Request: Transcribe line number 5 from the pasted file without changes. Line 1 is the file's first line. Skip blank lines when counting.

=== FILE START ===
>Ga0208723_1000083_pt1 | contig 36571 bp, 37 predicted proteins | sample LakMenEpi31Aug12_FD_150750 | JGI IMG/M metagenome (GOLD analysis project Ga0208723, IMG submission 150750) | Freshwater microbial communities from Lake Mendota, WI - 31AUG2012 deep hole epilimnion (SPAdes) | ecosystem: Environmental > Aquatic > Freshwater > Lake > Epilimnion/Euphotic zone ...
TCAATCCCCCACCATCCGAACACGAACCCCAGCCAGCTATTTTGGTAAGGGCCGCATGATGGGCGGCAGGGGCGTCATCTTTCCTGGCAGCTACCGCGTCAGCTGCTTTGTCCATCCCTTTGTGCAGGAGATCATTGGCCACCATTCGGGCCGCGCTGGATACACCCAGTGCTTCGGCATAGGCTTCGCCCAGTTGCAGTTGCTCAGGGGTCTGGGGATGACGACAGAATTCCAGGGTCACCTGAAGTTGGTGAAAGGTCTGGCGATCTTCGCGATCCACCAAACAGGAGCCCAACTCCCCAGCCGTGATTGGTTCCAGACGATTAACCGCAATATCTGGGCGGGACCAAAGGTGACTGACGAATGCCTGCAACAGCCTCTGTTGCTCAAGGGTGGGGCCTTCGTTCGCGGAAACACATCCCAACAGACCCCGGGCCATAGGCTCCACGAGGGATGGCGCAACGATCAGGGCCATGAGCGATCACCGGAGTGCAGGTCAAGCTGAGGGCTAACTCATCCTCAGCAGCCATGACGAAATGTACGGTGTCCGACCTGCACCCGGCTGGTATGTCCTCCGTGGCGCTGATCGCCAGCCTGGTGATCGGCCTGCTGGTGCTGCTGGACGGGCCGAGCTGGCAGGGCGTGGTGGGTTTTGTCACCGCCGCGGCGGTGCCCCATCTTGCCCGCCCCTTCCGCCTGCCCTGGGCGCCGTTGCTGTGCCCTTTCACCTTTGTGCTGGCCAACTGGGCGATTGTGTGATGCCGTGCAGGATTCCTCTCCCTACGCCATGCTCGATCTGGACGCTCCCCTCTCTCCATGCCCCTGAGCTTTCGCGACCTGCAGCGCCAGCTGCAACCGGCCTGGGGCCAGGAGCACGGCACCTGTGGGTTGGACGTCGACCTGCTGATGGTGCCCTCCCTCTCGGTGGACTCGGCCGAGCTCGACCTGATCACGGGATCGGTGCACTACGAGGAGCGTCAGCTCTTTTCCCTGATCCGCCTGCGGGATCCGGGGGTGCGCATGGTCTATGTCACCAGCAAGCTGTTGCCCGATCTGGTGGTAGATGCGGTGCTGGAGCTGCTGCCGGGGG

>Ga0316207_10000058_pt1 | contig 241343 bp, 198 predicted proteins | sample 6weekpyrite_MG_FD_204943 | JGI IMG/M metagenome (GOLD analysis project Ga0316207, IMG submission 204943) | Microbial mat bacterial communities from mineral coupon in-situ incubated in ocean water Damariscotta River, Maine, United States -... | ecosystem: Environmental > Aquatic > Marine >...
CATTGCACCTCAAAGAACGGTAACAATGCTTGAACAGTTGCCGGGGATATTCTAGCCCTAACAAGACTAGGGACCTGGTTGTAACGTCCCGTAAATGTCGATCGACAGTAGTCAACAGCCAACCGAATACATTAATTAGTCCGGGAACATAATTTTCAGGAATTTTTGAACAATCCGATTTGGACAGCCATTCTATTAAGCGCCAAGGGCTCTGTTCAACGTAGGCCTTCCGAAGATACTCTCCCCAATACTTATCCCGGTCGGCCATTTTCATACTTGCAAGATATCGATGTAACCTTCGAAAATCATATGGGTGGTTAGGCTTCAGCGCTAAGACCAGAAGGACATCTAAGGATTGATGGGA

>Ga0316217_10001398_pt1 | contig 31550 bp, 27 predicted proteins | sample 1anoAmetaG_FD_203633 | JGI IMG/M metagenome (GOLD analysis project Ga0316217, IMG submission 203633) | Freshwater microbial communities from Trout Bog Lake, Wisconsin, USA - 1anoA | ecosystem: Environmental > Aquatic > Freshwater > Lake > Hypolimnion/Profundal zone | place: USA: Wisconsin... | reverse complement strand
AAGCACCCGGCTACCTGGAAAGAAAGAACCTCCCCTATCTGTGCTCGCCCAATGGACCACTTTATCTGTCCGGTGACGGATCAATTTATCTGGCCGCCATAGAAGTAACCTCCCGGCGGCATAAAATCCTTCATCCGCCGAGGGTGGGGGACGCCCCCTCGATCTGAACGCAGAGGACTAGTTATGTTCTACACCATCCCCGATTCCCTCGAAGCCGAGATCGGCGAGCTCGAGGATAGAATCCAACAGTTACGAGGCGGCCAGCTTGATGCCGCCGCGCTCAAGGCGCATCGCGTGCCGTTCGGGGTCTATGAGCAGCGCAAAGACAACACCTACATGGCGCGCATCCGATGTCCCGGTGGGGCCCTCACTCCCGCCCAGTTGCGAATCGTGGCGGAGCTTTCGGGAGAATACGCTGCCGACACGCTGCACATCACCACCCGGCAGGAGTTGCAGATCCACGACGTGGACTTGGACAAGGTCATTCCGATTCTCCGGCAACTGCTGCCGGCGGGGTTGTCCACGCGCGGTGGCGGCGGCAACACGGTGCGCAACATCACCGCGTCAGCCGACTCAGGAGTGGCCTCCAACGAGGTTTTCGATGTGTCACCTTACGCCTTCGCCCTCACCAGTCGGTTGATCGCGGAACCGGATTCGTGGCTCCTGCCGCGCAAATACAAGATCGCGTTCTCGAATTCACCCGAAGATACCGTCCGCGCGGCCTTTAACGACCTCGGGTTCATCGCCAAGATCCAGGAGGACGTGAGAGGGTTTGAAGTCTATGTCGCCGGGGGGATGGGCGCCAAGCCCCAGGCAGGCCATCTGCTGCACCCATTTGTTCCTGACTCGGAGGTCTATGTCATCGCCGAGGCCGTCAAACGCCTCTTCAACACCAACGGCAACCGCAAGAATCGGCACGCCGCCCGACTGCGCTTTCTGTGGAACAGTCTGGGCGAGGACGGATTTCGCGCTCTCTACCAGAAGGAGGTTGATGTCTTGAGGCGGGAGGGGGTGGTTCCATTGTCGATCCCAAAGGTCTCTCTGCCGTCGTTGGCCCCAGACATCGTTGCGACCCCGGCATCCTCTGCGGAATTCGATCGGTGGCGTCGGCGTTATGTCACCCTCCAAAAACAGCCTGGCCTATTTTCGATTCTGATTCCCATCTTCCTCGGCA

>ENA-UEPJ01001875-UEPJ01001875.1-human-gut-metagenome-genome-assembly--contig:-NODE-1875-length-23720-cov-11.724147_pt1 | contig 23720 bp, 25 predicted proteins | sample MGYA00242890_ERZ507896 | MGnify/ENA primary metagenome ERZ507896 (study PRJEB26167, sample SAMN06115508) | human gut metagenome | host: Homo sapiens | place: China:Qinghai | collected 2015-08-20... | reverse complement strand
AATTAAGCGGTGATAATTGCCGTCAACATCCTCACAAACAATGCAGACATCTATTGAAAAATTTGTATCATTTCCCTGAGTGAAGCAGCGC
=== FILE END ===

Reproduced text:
>Ga0316217_10001398_pt1 | contig 31550 bp, 27 predicted proteins | sample 1anoAmetaG_FD_203633 | JGI IMG/M metagenome (GOLD analysis project Ga0316217, IMG submission 203633) | Freshwater microbial communities from Trout Bog Lake, Wisconsin, USA - 1anoA | ecosystem: Environmental > Aquatic > Freshwater > Lake > Hypolimnion/Profundal zone | place: USA: Wisconsin... | reverse complement strand